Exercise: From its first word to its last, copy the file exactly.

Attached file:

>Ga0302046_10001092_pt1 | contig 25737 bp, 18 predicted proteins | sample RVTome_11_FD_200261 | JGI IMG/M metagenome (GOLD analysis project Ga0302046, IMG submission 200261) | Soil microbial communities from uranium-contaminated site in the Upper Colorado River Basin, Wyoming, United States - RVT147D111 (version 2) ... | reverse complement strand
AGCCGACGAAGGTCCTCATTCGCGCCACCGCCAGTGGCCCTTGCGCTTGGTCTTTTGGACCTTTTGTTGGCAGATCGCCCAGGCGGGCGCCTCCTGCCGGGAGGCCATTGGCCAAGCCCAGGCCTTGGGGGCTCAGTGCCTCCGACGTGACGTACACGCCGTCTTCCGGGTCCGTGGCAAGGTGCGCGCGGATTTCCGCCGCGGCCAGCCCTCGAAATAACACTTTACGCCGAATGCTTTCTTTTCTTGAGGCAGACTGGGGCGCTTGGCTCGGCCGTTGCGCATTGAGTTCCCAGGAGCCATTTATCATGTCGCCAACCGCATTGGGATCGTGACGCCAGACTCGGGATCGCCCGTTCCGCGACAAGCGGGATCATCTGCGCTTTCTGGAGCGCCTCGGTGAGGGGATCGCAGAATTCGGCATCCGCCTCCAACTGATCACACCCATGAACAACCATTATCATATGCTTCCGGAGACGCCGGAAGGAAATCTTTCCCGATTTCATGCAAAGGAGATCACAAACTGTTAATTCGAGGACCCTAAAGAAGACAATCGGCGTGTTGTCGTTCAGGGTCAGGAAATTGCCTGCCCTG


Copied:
>Ga0302046_10001092_pt1 | contig 25737 bp, 18 predicted proteins | sample RVTome_11_FD_200261 | JGI IMG/M metagenome (GOLD analysis project Ga0302046, IMG submission 200261) | Soil microbial communities from uranium-contaminated site in the Upper Colorado River Basin, Wyoming, United States - RVT147D111 (version 2) ... | reverse complement strand
AGCCGACGAAGGTCCTCATTCGCGCCACCGCCAGTGGCCCTTGCGCTTGGTCTTTTGGACCTTTTGTTGGCAGATCGCCCAGGCGGGCGCCTCCTGCCGGGAGGCCATTGGCCAAGCCCAGGCCTTGGGGGCTCAGTGCCTCCGACGTGACGTACACGCCGTCTTCCGGGTCCGTGGCAAGGTGCGCGCGGATTTCCGCCGCGGCCAGCCCTCGAAATAACACTTTACGCCGAATGCTTTCTTTTCTTGAGGCAGACTGGGGCGCTTGGCTCGGCCGTTGCGCATTGAGTTCCCAGGAGCCATTTATCATGTCGCCAACCGCATTGGGATCGTGACGCCAGACTCGGGATCGCCCGTTCCGCGACAAGCGGGATCATCTGCGCTTTCTGGAGCGCCTCGGTGAGGGGATCGCAGAATTCGGCATCCGCCTCCAACTGATCACACCCATGAACAACCATTATCATATGCTTCCGGAGACGCCGGAAGGAAATCTTTCCCGATTTCATGCAAAGGAGATCACAAACTGTTAATTCGAGGACCCTAAAGAAGACAATCGGCGTGTTGTCGTTCAGGGTCAGGAAATTGCCTGCCCTG